Displaced Stay At Home Californian in rural N. Carolina

The Many Faces of Joy

The Many Faces of Joy

Saturday, October 17, 2009

Kid Gloves

There is a family that lives in our neighborhood, they have 3 children and these children are always playing in the street and appear to be unsupervised. The approximate ages of these 3 children is a 9 (boy) 6 (girl) and 4 (girl). The other day I saw the kids and their Mom out for a bike ride and the boy was flipping the Mom off as he rode in front of her and the Mom was laughing and chasing him as the 4 year old clung to the back of the bike and the 6 year old rode along side her. I had to look twice to make sure he was indeed flipping her off and I have to say I judged that woman.

I was out walking Sally last week when I saw the boy and his friend racing scooters and the 4 year old girl chasing them on foot. As I got closer the 9 year old got off his scooter, waited for his sister to catch up to him and then reached across and slapped her, open handed across the face as hard as he could. She grabbed her face with her hands and looked up at her brother. The friend looked at the boy and said in a startled voice, "What did you do THAT for?" And the boy looked at his sister with an expression of hatred and said, "because she's an ASSHOLE!".

In that instant I realized that the little girl had not even flinched when her brother had raised his hand. I also realized that at the age of 9, there is a boy who has learned to raise his fist in anger against his sister. I realized that in my neighborhood there is a boy who is being hit, a girl who is being hit and that is a way of life for them. As I walked by the three kids, they all looked at me and I said as softly as I could, "don't hit your sister, please don't hit your sister". He got on his scooter and rode away quickly and the little girl just stood there holding her face and stared at me, her eyes dry.

I had to walk away as fast as I could because mine were not.

Monday, April 20, 2009

Snowballs vs Hell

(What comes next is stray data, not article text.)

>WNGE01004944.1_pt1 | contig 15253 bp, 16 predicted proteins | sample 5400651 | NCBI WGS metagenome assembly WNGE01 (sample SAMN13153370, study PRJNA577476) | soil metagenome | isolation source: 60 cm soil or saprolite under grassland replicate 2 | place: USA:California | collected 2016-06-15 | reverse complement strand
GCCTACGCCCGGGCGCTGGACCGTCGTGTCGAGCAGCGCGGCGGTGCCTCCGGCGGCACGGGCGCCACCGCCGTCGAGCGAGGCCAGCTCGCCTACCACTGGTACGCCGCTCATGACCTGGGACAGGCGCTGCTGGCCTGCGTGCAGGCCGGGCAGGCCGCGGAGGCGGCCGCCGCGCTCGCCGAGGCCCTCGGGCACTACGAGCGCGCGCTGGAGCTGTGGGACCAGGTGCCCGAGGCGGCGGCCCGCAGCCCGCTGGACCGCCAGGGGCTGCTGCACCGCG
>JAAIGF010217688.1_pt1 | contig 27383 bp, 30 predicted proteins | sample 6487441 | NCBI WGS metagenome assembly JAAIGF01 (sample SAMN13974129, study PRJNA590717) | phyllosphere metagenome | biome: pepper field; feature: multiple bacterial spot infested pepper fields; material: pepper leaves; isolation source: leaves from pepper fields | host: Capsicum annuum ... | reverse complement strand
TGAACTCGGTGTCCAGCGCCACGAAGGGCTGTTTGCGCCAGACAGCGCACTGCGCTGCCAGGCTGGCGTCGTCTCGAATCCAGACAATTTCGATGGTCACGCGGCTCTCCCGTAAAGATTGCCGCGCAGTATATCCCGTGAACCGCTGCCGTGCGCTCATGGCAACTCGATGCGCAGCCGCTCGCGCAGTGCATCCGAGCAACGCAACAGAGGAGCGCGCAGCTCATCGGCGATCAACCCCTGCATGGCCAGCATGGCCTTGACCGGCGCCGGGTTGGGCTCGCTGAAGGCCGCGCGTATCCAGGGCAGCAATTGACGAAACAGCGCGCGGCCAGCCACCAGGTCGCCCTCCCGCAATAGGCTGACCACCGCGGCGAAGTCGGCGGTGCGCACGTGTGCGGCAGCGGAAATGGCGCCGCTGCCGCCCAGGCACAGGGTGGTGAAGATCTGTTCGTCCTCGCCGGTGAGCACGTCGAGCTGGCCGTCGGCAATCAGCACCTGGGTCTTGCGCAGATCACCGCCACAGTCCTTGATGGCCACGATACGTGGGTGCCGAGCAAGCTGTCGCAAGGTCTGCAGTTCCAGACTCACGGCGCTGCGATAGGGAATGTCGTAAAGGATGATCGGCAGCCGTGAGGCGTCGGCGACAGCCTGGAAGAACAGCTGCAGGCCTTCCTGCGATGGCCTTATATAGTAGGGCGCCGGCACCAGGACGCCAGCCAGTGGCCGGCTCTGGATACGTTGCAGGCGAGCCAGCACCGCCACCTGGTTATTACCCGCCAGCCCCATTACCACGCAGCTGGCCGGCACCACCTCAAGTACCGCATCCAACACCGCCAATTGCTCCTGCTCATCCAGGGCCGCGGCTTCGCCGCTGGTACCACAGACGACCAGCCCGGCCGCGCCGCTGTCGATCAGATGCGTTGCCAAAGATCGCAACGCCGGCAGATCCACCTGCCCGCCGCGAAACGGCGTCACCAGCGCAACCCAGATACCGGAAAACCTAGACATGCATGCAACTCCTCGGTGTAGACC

There is a female journalist that has been imprisoned in Iran and sentenced to 8 years for alleged espionage. Roxana Saberi had her press card revoked by the Iranian Government in 2006 and continued to report from Iran and was arrested in January of 2009.

Her story is all over NPR which I listen to religiously. Roxana’s father was interviewed by Neal Conan last night and he said that his daughter had been told if she said certain things, admitted to certain things, she would be released and she was not. He also said that she had been “pressured” into admitting things that had not happened. He said she did not look good, had lost weight and might have also been put under undue “stress” during her incarceration. She had mentioned a hunger strike which her parents have tried to talk her out of.

There has been so much media attention with regard to this story. There has been collective American outrage at a government so corrupt that an Iranian/American woman can be sentenced to 8 years for a crime that she is not guilty of with no chance or defending herself on American soil or in an American court system. There has been outrage that she was targeted for nothing else than being an Iranian/American and the charges have been fabricated to teach Americans a lesson. There is talk that she is not guilty of what she has been charged with, she is only guilty of having been an American woman traveling in Iran and expecting the liberties American women are given in this country.

I feel for her parents and the cost this must be to them, traveling to the Middle East and having to find lodging and shelter and food while this goes on. Her parents have to somehow balance their jobs, homes, careers, lifestyles between two countries while this situation escalates. The hope they must be given by the Iranian defenders and Iranian diplomats who side with them and the despair they feel each time they visit their daughter must be draining. They must be exhausted emotionally and physically since this all began in January.

My sister is in prison. She was sentenced to 18 years for a crime that while she concealed from the authorities for 7 or 8 years, she did not mastermind or commit. She is an accessory. She was charged with aggravated murder. I know my sister, she is guilty of having married a stupid, careless and sloppy man, a sociopath if you will, but she is not a murderer. The way my mother knows she will be in heaven someday is the way I know my sister is not a murderer. I feel it in my gut and in my heart. Nonetheless, she rots in prison for 18 years for a crime she concealed.

We cry “outrage” and “corruption” when something happens like what has happened to Roxana Saberi but when my sister was arrested, she was “pressured” into signing a full confession before talking to an attorney. She was told repeatedly by her attorneys during the first 6 months she was incarcerated that she would get out of jail. She was asked to say things about her husband that wasn’t true in order to get a better “deal”. She did everything she was asked only to have her lawyers bail on her at the last minute for fear of being found out and disbarred. She did everything she was asked to and more. In exchange for doing everything she was told to do and asked to do, she was sentenced to 18 years in prison with no chance of parole. I must not forget to mention that being in jail and prison is “stressful” in many different ways.